But as much as we grieve this particular tragedy, I think it's important, as I had mentioned at the White House, to step back and recognize that these tragedies have become far too commonplace. Few people understand the terrible toll of gun violence like mayors do. Whether it's a mass shooting like the one in Charleston, or individual attacks of violence that add up over time, it tears at the fabric of the community. And it costs you money, and it costs resources. It costs this country dearly.
More than 11,000 Americans were killed by gun violence in 2013 alone. Eleven thousand. If Congress had passed some common-sense gun safety reforms after Newtown, after a group of children had been gunned down in their own classrooms, reforms that 90 percent of the American people supported, we wouldn't have prevented every act of violence, or even most. We don't know it would have prevented what happened in Charleston. No reform can guarantee the elimination of violence. But we might still have some more Americans with us. We might have stopped one shooter. Some families might still be whole. You all might have to attend fewer funerals.
We should be strong enough to acknowledge this. At the very least, we should be able to talk about this issue as citizens without demonizing all gun owners, who are overwhelmingly law abiding, but also without suggesting that any debate about this involves a wild-eyed plot to take everybody's guns away. I know today's politics makes it less likely that we see any sort of series of gun safety legislation. I remarked that it was very unlikely that this Congress would act. And some reporters, I think, took this as resignation.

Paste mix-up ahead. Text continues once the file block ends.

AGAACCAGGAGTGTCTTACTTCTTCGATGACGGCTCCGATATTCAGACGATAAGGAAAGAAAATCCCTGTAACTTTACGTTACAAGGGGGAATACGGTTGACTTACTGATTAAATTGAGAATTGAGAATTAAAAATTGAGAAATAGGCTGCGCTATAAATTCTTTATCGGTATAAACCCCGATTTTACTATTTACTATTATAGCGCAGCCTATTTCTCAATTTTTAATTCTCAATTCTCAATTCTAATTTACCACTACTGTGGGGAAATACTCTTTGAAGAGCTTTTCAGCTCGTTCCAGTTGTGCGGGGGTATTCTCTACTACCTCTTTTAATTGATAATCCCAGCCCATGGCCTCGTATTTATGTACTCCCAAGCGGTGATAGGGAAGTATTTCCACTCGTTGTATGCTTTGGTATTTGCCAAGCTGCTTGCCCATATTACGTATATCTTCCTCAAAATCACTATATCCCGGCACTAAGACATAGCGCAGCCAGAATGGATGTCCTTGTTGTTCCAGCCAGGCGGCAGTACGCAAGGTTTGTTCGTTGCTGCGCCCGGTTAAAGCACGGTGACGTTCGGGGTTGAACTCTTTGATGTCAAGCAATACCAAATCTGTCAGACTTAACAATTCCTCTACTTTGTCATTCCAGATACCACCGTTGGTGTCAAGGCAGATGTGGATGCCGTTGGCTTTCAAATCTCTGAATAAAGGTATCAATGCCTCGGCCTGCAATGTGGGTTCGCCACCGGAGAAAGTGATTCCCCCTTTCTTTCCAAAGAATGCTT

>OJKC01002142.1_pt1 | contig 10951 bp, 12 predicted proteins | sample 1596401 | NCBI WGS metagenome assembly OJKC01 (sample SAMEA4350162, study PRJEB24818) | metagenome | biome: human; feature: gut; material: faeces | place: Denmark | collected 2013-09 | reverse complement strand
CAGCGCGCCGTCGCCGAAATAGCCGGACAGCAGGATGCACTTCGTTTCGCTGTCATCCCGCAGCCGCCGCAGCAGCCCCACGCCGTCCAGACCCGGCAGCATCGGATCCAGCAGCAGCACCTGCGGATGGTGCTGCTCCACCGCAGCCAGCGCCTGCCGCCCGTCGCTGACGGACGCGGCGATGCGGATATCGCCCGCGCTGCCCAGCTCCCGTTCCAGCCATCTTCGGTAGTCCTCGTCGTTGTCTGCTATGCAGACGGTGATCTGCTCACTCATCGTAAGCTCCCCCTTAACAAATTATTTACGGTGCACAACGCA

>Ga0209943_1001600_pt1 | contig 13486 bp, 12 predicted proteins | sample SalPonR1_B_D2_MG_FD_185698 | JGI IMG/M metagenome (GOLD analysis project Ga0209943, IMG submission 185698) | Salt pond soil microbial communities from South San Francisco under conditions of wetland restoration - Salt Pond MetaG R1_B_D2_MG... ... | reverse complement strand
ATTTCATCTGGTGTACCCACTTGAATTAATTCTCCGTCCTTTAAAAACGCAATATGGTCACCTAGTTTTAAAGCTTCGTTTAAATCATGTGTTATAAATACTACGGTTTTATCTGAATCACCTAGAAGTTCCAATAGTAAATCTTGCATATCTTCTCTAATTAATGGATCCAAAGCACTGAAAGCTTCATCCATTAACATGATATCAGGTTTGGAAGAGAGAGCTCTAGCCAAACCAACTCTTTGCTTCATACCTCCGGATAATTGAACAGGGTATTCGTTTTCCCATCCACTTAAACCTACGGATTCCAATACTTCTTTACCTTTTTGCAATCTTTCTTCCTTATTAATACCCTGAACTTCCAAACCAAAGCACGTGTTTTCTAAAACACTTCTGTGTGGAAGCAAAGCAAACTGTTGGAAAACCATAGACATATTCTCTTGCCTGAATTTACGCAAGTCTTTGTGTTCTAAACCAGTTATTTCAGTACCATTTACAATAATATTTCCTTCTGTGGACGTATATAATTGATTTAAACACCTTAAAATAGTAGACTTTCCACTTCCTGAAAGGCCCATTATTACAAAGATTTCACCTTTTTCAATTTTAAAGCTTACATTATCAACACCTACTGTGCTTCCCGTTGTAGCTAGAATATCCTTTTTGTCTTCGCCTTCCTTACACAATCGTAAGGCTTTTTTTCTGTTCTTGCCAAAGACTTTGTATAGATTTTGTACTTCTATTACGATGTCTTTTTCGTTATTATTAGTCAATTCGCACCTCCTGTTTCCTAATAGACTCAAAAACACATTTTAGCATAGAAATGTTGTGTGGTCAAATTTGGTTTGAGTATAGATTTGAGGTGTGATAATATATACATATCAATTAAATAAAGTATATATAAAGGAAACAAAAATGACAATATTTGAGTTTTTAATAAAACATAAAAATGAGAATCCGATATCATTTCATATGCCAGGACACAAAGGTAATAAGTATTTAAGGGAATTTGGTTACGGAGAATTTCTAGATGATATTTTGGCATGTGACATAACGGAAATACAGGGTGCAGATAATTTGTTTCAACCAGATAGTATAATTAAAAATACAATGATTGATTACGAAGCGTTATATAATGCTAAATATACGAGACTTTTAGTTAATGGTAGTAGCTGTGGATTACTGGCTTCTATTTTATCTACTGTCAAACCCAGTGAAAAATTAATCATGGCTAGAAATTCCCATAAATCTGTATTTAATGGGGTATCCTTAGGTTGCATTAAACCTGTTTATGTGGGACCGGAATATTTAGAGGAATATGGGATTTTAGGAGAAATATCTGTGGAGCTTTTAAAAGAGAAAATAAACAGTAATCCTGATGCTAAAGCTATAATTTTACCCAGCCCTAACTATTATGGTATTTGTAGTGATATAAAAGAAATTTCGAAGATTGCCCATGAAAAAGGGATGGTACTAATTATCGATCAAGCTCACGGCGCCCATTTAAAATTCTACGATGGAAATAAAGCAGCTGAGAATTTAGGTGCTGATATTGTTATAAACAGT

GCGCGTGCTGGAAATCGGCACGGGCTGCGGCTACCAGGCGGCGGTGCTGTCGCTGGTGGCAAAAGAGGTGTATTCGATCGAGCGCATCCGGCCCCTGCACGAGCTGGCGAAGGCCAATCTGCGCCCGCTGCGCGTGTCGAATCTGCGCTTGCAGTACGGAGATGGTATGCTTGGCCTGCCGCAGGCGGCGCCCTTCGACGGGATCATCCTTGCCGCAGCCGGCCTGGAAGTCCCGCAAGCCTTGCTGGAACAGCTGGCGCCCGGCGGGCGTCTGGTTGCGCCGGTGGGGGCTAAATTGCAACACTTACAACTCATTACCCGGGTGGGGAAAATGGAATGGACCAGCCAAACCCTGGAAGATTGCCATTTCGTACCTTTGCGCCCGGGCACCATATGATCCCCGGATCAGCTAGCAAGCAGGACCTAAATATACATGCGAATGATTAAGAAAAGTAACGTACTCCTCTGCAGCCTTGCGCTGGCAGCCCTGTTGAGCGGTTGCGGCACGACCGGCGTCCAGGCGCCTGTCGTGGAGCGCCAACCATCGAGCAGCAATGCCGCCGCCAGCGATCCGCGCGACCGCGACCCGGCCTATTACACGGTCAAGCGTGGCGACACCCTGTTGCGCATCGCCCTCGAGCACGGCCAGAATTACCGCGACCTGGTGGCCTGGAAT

You don’t see murder on this kind of scale with this kind of frequency in any other advanced nation on Earth. Every country has violent, hateful, or mentally unstable people. What's different is not every country is awash with easily accessible guns.
I want to be clear. I'm not resigned. I have faith we will eventually do the right thing. I was simply making the point that we have to move public opinion. We have to feel a sense of urgency. Ultimately Congress will follow the people. We have to stop being confused about this. At some point as a country we have to reckon with what happens. It is not good enough simply to show sympathy. You don’t see murder on this kind of scale with this kind of frequency in any other advanced nation on Earth. Every country has violent, hateful, or mentally unstable people. What's different is not every country is awash with easily accessible guns.
And so I refuse to act as if this is the new normal. Or to pretend that it's simply sufficient to grieve, and that any mention of us doing something to stop it is politicizing the problem. [ Applause ] We need a change in attitude, among everybody. Lawful gun owners, those who are unfamiliar with guns, we have to have a conversation about it and fix this. And ultimately Congress acts when the public insists on action. And we've seen how public opinion can change. We’ve seen it change on gay marriage. We've seen it beginning to change on climate change. We've got to shift how we think about this issue. And we have the capacity to change. But we have to feel a sense of urgency about it. We as a people have got to change. That's how we honor those families. That's how we honor the families in Newtown. That's how we honor the families in Aurora.